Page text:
Medical Appliance Technicians
Education & Training
To work as a medical appliance technician, you typically need to:
- have a high school diploma or GED; and
- complete long-term on-the-job training.
Education after high school
There are only a few accredited formal training programs in the U.S. for medical appliance technology. They grant a certificate or an associate degree. In these programs you learn how to build and repair orthotics and prosthetics. In addition, you learn to use tools and equipment. You also study anatomy and physiology.
Many employers prefer applicants who have at least taken related college-level coursework in medical terminology, anatomy, and physiology.
Most medical appliance technicians learn their skills on the job. One way to train as a technician is to enroll in a two-year program of supervised experience and training. In this program, you work under the guidance of a certified orthotist or prosthetist. You begin working as a helper and gradually learn new skills as you get experience. Afterwards, training may be required intermittently.
Related Programs (Current training programs available)
Fields of Study (What to study to prepare for this career)
Click on any of the Fields of Study listed below to find out more about preparing for this career.
- Biomedical Engineering
- Biomedical Technology
- Engineering Technology, General
- Orthotic and Prosthetic Therapies
- Physical Therapy
Helpful High School Courses
You should take a general high school curriculum that meets the state's graduation requirements. You will be required to take both math and science classes to graduate.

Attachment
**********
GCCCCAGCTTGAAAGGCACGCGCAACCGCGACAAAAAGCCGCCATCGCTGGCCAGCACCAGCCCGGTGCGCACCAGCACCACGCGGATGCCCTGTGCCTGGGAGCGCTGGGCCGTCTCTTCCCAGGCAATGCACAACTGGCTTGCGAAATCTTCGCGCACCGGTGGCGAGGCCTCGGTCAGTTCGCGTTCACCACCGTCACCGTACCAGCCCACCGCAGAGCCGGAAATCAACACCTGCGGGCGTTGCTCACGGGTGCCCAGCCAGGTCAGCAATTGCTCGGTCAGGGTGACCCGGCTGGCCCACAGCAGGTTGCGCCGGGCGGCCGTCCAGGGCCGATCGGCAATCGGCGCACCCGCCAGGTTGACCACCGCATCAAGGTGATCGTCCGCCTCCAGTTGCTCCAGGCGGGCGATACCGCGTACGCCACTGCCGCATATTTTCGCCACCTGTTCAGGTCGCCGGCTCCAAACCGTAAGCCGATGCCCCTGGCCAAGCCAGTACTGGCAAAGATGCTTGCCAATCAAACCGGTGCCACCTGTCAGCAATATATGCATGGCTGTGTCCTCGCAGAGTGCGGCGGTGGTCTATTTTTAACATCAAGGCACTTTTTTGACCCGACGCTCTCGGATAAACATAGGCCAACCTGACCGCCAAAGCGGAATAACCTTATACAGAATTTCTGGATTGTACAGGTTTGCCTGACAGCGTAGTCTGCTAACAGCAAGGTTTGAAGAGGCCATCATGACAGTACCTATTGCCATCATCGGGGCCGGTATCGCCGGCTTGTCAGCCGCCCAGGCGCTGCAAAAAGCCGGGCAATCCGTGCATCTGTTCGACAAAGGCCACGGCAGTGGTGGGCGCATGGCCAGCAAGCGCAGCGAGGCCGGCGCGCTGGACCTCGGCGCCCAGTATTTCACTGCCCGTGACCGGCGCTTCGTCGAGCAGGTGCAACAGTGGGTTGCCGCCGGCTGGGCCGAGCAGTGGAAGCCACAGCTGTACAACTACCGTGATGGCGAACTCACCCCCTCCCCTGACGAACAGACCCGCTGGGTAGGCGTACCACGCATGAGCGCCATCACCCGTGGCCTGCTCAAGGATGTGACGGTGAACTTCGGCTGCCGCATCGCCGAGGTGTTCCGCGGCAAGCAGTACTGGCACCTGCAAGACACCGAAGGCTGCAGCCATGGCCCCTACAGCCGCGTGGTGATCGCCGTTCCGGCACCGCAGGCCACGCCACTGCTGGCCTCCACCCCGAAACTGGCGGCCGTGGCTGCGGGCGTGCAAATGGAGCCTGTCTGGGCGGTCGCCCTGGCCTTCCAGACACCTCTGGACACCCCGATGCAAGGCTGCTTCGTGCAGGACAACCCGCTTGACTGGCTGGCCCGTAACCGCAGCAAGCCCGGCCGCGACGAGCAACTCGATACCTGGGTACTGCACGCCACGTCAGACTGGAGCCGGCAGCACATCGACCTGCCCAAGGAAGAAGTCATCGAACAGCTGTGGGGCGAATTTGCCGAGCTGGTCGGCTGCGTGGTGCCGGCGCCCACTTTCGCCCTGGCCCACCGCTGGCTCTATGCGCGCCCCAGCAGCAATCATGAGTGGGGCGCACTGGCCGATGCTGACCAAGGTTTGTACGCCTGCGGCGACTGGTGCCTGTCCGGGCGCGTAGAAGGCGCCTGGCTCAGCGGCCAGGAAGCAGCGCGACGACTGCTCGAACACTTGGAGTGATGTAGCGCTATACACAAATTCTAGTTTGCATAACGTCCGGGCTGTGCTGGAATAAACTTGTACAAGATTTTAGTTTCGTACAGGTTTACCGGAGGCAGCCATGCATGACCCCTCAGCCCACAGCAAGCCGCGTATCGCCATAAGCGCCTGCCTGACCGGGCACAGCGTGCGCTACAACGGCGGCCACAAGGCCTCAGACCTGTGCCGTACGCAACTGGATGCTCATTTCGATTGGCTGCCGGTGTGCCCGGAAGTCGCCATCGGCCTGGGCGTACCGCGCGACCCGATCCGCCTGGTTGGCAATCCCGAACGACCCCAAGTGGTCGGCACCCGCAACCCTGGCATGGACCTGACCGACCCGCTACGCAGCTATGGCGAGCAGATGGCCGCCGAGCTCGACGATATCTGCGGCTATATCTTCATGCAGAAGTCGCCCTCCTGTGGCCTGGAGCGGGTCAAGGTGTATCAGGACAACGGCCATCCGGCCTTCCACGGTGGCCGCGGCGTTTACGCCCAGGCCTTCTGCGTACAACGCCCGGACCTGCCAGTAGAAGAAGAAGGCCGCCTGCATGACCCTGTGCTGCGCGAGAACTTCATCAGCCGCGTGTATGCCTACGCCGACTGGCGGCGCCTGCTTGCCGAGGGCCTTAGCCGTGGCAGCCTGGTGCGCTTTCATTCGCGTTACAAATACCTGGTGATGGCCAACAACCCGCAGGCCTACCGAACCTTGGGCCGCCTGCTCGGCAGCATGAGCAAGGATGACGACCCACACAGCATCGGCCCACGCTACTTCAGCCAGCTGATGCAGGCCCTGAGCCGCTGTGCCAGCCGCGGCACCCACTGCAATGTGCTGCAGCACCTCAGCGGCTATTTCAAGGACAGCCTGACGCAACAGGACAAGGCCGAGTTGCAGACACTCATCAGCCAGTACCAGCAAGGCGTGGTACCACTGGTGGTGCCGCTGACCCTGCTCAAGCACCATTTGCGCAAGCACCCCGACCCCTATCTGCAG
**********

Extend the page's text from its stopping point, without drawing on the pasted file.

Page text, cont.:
Helpful electives to take in high school that prepare you for this occupation include:
- Anatomy and Physiology
- Computer Fundamentals
- Equipment Maintenance and Repair
- Health Education
The courses listed above are meant to help you create your high school plan. If you have not already done so, talk to a school counselor or parent about the courses you are considering taking.
You should also check with a teacher or counselor to see if work-based learning opportunities are available in your school and community. These might include field trips, job shadowing, internships, and actual work experience. The goal of these activities is to help you connect your school experiences with real-life work.
Join some groups, try some hobbies, or volunteer with an organization that interests you. By participating in activities you can have fun, make new friends, and learn about yourself. Maybe one of them will help direct you to a future career.
Source: Minnesota Department of Education.